Easy Day Trips for History Buffs

If you have the travel bug, Marion County is a great stepping-off point for exploring Florida. Our backyard is both scenic and centrally located. In fact, we’re so nicely situated that in 1900 there was an effort to move the state capital to Ocala. Jacksonville and St. Augustine were also contenders but, in the end, Tallahassee was voted to remain the seat of Florida’s government.

These two free Black millitia members include an officer from Veracruz (left) and a soldier from Havana (right), ca. 1770-1776 (Joseph Hefter, 1968). Photo courtesy of Florida Memory Archives, Fort Mose.

Florida is an incredibly long state and a drive from Pensacola to Key West will add 822 miles to your odometer. Marion County is pretty much in the middle, with Ocala being 376 miles from Pensacola and 303 miles from Miami. You need not rack up hundreds of miles, however, to visit some truly historic places. There are plenty nearby.

Choose any point of a compass and within about an hour and a half you can find Spanish colonial forts, historic towns and battlefields from past conflicts, and prehistoric mounds built centuries ago by Native Americans for purposes such as burials or temple platforms. These destinations are diverse and represent thousands of years of our collective past. Presented from earliest to most recent, here are a few examples:

• The Crystal River Archaeological State Park is a group of prehistoric earthworks along the Gulf Coast in Citrus County and includes a 61-acre park with mounds built by Native Americans about 1,600 years ago (A.D. 400), a small museum, walking trails and a great view of Crystal River itself. Visitors can climb 51 steps to the top of the fl at-top Temple Mound and take in a view largely unchanged from when the ancient people created the ceremonial site.

• Fort Mose Historic State Park (pronounced Mo-say) is a somewhat obscure but incredibly important place. The park lies just north of historic St. Augustine (a must-see destination in itself) along the Atlantic Coast in St. Johns County. It was built in 1738 to guard the northern flank of the town against French intrusions. The fort is long gone, but as the first free African American settlement in what is now the United States, it is hallowed ground. There is an interpretive center, a picnic pavilion and a canoe and kayak launch.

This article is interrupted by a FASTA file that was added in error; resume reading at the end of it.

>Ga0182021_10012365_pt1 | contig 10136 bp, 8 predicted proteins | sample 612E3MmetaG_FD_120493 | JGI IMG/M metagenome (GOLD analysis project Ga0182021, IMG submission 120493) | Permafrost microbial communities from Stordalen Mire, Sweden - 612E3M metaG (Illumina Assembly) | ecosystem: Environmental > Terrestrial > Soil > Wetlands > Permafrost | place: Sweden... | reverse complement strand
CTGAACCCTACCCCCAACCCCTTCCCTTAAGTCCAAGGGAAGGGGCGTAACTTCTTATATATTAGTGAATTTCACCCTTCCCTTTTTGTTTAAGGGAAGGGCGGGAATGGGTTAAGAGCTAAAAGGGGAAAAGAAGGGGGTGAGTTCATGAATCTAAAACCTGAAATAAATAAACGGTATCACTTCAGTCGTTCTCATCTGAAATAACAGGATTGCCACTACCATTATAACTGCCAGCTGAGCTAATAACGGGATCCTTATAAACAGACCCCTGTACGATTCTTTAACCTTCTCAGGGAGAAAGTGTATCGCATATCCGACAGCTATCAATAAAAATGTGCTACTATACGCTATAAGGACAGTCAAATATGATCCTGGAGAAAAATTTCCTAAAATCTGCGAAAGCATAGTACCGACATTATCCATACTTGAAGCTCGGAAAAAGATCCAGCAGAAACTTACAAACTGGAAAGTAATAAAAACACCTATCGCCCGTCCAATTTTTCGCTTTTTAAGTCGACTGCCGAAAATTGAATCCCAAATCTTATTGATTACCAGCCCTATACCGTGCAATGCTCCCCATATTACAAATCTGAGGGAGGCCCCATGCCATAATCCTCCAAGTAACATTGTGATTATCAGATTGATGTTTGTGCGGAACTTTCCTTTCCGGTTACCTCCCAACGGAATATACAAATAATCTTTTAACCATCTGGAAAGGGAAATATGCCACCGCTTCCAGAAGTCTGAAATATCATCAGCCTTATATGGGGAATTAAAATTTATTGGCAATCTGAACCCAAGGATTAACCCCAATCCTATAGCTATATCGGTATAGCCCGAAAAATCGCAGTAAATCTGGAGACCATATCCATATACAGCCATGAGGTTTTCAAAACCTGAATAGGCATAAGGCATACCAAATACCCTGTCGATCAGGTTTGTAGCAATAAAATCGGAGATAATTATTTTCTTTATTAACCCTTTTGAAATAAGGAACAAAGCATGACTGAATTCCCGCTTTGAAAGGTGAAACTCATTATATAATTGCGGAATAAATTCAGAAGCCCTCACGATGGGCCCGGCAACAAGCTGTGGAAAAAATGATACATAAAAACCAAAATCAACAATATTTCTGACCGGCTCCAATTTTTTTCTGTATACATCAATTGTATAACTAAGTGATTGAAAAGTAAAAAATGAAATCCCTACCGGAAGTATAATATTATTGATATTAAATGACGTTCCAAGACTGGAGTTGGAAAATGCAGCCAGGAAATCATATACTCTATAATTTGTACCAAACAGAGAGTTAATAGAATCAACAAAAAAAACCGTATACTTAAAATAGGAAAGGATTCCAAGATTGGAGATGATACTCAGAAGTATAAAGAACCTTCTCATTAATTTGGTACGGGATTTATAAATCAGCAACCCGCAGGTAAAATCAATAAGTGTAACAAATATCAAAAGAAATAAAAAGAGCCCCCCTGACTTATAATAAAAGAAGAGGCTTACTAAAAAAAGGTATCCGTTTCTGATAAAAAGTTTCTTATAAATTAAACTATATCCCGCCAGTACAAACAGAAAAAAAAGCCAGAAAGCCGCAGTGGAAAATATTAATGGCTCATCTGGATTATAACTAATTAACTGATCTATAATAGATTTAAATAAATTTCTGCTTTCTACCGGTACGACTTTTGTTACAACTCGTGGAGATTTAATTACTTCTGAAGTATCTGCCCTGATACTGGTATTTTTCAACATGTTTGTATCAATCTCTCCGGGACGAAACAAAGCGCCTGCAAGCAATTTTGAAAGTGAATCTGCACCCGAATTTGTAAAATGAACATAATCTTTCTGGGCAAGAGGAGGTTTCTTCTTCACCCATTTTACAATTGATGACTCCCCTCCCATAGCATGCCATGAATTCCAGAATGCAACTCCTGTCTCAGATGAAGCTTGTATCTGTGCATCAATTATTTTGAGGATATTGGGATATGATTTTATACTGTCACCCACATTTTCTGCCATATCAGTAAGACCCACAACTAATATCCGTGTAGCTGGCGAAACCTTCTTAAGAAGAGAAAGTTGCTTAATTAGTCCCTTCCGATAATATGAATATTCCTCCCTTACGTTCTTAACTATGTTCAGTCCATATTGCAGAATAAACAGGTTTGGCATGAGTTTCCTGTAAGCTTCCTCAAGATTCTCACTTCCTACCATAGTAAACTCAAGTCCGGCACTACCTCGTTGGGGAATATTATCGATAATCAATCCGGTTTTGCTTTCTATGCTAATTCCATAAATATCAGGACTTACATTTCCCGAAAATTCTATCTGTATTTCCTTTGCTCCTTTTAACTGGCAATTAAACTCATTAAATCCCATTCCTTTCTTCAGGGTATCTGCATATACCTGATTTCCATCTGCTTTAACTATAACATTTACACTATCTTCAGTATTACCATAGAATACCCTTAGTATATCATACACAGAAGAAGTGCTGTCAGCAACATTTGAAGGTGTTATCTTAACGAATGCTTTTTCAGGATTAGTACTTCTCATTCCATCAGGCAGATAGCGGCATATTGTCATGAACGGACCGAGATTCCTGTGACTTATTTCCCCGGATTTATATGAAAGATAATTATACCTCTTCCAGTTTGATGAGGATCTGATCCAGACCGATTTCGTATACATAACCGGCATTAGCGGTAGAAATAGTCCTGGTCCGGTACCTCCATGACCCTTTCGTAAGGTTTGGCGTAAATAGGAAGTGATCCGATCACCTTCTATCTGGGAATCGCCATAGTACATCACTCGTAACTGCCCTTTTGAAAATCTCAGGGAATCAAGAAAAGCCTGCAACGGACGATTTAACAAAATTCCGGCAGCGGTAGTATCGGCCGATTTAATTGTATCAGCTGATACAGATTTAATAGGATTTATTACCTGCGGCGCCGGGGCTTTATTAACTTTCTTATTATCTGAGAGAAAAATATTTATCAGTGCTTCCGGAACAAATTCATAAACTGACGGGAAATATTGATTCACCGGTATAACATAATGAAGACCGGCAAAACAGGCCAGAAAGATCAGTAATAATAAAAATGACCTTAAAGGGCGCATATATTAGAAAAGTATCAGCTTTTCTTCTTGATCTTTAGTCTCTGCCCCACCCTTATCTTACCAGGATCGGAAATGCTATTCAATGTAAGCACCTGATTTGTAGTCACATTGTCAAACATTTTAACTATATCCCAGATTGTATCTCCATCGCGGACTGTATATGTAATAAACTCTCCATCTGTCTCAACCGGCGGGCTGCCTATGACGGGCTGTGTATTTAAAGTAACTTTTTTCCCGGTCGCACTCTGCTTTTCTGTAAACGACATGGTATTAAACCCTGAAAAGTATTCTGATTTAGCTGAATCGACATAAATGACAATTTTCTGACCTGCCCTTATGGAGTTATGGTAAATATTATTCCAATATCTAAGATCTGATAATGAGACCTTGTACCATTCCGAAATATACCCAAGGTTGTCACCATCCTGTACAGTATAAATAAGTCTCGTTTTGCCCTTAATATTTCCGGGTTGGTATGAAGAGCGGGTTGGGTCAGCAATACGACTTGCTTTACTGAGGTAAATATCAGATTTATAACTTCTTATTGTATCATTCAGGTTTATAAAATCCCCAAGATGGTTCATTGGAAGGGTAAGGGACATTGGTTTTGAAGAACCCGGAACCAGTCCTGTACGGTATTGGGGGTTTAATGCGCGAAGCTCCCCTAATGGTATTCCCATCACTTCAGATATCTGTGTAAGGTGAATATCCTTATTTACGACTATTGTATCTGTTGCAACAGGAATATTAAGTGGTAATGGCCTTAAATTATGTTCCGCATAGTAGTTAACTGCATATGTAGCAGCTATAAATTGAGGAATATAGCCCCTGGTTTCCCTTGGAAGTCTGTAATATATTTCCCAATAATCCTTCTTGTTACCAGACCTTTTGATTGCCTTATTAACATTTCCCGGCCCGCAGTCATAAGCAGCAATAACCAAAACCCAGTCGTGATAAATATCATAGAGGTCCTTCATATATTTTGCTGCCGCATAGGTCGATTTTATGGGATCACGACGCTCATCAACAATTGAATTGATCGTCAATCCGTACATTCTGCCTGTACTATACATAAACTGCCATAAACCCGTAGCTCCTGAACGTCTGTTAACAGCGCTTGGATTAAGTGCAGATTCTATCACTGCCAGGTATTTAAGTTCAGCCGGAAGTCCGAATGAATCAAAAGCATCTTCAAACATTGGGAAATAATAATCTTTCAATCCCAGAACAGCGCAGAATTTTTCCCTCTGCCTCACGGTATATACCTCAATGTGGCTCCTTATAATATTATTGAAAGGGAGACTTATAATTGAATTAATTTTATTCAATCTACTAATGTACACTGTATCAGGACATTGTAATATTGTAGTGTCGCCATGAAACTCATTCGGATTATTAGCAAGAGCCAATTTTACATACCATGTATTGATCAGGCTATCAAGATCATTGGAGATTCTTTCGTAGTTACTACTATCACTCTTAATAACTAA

• The Bulow Plantation Ruins Historic State Park lies near the Tomoka and Halifax rivers and Ormond Beach in Flagler County. The site includes the ruins of a large 19th century plantation built in 1821 and burned by Seminole warriors in 1836. The ruins are impressive and a stark reminder of our turbulent and sometimes violent history. The plantation tells the story of Florida becoming a territory, the injustices of slavery and of the Seminole Wars. The ruins are fascinating and off er superb photo ops.

Check out the Trail of Florida’s Indian Heritage website (trailoffloridasindianheritage.org) for a great list of historic sites in all parts of the state, along with maps and overviews.

When the travel bug bites you, pack a cooler with drinks and lunch and take advantage of our superb location to get off the beaten path and do some exploring.

Scott Mitchell is a field archaeologist, scientific illustrator and director of the Silver River Museum & Environmental Education Center.

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